Shure’s SRH1540 headphones can improve your own home setup with high quality sound and all-day consolation
We’re going to be checking out a range of different headphones on TC this week and next as part of our “Headphone Week” series, and today I’m checking out the Shure SRH1540 ($499). These aren’t new — they’ve been a stand-by among audiophiles in their price range for years now. But there’s a great reason for that: They offer fantastic sound quality and value, as well as amazing comfort and wearability.
The SRH1540 from Shure are closed-back headphones that provide premium sound suitable either just for people who really like high-quality audio, or for those who actually have to work with audio on a regular basis, including sound engineers and podcast producers. They manage to produce a soundstage that’s very comparable to what you get out of open-back headphones, albeit with less noise leakage (great for shared work-from-home offices).
In the box, Shure includes not one but two cables, as well as a spare set of the Alcantara-covered ear-ads. They come with a hard-sided plastic carrying case, and a threaded adapter for using them with a 6.3mm audio jack (the cable is 3.5mm out of the box).
Design and features
Shure’s design with the SRH1450 is all about comfort and quality. The headphones are extremely lightweight — but don’t let that fool you into thinking it’s made of cheap materials. The frame uses aircraft-grade aluminum and carbon fiber to offer the most strength without creating something that’s going to weigh heavy on your head for long listening sessions.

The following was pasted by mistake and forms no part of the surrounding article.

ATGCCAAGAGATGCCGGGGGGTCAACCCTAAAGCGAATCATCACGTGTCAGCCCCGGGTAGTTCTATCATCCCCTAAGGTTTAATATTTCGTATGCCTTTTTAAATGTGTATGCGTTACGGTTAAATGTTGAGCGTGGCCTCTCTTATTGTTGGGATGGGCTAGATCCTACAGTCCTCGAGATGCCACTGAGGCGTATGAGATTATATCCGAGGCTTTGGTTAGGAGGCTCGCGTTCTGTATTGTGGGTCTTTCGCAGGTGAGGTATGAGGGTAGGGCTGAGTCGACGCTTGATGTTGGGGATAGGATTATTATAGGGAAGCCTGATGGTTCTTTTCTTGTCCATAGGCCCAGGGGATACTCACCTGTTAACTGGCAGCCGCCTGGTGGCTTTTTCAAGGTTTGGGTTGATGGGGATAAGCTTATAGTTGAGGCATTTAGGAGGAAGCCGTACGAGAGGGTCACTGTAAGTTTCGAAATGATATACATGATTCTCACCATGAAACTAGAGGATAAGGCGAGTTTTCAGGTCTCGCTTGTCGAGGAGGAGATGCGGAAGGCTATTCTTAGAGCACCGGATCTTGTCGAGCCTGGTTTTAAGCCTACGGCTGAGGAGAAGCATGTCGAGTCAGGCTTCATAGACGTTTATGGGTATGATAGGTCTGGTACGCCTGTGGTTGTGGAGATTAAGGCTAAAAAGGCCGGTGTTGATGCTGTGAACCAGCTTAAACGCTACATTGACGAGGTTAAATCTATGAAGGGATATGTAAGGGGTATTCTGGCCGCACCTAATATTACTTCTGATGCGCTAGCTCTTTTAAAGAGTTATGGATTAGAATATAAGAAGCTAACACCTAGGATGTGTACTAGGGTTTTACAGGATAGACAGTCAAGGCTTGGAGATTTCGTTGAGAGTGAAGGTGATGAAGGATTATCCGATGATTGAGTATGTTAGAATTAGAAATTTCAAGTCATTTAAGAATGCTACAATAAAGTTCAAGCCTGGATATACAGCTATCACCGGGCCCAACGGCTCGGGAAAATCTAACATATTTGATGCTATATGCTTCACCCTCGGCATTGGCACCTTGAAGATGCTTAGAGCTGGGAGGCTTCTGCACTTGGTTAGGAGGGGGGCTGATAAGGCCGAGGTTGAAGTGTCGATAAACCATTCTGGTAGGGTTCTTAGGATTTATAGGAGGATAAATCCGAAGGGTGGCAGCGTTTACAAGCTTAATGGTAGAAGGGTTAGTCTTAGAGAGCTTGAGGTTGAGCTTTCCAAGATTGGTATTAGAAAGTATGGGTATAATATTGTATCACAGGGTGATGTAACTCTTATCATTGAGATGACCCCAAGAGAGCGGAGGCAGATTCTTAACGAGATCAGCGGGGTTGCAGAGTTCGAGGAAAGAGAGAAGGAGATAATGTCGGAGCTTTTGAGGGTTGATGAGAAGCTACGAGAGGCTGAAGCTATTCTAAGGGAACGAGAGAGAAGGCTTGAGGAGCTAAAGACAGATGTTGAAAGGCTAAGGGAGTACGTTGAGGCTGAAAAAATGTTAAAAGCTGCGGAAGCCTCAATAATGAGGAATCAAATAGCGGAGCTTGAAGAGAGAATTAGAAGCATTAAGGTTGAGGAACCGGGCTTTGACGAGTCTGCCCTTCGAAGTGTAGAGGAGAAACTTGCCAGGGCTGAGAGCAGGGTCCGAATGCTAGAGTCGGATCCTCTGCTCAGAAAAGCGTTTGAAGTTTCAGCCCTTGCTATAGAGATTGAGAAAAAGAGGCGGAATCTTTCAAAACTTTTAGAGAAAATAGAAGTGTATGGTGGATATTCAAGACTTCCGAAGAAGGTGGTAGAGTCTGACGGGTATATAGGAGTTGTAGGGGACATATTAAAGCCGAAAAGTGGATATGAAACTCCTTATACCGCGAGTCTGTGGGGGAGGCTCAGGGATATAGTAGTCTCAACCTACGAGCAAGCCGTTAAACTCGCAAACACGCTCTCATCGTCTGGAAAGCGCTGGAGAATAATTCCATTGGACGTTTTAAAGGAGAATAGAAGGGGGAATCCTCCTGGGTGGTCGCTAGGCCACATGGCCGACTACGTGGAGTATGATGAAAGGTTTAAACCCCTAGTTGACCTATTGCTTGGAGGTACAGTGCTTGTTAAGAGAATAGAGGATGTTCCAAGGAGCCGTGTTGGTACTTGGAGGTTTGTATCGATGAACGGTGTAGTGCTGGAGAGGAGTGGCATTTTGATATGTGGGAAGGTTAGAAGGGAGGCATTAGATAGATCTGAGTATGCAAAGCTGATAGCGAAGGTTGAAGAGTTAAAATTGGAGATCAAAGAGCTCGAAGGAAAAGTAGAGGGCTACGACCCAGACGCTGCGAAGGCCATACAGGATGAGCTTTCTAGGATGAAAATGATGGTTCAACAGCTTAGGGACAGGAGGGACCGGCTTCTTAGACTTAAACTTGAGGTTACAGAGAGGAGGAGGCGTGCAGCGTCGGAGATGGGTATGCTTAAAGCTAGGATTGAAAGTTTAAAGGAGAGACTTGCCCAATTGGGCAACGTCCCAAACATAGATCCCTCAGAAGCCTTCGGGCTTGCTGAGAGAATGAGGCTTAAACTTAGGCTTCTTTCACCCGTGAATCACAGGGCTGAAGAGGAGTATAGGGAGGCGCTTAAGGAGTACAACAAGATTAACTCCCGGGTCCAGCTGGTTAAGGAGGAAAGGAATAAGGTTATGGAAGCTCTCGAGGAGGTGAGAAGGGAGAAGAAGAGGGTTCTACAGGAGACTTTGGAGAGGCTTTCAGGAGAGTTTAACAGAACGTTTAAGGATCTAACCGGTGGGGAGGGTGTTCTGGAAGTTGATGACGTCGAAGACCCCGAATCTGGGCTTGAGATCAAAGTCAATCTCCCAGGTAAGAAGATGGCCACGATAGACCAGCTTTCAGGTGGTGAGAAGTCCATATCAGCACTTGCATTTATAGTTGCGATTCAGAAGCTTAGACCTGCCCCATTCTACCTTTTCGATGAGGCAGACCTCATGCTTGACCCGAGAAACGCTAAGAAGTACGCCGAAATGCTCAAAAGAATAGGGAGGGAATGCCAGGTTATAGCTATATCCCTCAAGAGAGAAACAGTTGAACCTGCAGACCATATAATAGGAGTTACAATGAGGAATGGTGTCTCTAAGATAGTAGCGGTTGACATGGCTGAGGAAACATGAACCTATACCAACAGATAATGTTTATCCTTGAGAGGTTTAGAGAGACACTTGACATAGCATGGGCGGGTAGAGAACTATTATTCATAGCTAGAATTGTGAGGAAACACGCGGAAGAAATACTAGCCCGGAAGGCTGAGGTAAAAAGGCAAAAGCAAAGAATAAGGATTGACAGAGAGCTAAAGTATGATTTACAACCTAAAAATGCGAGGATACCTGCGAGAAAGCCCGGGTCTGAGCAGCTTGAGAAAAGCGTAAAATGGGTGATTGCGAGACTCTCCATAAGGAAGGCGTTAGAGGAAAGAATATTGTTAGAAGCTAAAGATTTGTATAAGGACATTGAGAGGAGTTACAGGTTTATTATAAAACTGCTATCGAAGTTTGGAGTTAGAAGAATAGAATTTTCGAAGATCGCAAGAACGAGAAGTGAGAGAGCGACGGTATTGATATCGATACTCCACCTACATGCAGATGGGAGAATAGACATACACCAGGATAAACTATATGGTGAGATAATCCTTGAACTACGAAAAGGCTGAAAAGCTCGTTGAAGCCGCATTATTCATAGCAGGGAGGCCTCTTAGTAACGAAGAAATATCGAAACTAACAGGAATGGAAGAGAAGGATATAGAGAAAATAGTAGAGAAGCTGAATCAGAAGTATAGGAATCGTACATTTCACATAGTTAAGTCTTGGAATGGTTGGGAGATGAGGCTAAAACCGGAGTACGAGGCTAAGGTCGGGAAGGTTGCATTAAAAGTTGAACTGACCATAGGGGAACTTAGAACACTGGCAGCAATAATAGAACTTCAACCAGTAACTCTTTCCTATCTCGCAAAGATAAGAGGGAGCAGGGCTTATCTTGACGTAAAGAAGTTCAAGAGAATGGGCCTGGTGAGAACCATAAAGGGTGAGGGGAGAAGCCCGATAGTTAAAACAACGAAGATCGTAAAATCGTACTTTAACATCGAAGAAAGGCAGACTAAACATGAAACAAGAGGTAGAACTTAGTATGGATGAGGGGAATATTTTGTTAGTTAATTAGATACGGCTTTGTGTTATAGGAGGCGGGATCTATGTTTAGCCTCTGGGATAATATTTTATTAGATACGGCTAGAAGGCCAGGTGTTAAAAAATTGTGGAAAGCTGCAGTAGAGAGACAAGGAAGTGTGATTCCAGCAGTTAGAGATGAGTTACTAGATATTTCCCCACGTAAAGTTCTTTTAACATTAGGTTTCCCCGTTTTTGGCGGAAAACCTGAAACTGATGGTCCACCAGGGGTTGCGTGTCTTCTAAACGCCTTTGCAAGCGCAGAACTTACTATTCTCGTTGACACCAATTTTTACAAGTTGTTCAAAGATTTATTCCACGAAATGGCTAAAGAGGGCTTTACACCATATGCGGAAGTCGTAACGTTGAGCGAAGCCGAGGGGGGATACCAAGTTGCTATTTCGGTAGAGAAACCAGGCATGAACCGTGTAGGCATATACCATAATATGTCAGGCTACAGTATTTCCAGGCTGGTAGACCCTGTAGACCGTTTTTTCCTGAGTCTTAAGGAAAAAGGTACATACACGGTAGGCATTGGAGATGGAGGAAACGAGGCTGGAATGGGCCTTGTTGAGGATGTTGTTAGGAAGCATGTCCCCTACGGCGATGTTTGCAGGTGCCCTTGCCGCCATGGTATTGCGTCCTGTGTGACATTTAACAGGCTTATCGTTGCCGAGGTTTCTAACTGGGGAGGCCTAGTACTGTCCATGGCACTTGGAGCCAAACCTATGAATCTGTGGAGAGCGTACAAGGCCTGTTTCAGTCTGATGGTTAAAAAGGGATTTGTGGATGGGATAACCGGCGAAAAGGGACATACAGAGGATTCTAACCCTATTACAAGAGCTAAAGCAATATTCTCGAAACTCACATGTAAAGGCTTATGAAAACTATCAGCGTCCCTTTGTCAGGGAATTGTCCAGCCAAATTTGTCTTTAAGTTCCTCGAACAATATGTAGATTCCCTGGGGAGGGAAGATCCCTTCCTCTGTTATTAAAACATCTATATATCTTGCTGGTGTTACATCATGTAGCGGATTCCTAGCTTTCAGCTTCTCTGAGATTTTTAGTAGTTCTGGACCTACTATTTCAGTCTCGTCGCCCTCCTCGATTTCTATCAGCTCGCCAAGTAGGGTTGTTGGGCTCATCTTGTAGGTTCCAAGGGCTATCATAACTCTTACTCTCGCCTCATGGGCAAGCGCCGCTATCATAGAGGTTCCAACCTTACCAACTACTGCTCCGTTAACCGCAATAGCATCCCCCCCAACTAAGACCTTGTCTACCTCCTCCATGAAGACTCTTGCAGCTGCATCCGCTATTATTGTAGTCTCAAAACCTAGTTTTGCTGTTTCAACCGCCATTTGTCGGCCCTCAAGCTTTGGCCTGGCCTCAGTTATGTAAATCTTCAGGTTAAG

The Alcantara material used in the earpads is also very durable, while offering a pleasantly soft-touch feel. There’s ample padding in the cups, too, and they rest lightly on your head while providing necessary give to accommodate a number of different head and ear shapes.
Shure uses a dual-connector cord design here, with each gold-plated end of the headphone side clipping in securely. They’re color-coded for accurate placement, and the cable itself is Kevlar-wrapped to ensure the cord will last a long time. There’s a twin backup in the box as well, just in case.
Sound-wise, these are excellent headphones that should please even the most discerning audiophiles, especially when paired with a DAC or USB audio interface like the Focusrite Scarlett 2i2 with which I mostly tested them. They provide an amazing level of clarity and detail, and great bass without being totally overwhelming or washing out the soundstage. I’ve long used open-back headphones as my standard wired cans for audio editing and all-day wear, but the SRH1450 converted me.
These are an amazing choice for anyone looking to spend a bit of money (but not too much, in the world of premium audio equipment) in order to get a pair of headphones that offer great sound quality along with durability and all-day comfort. The one caveat to keep in mind is that they aren’t really at all sound-isolating, though they’re better in this regard than open-back headphones.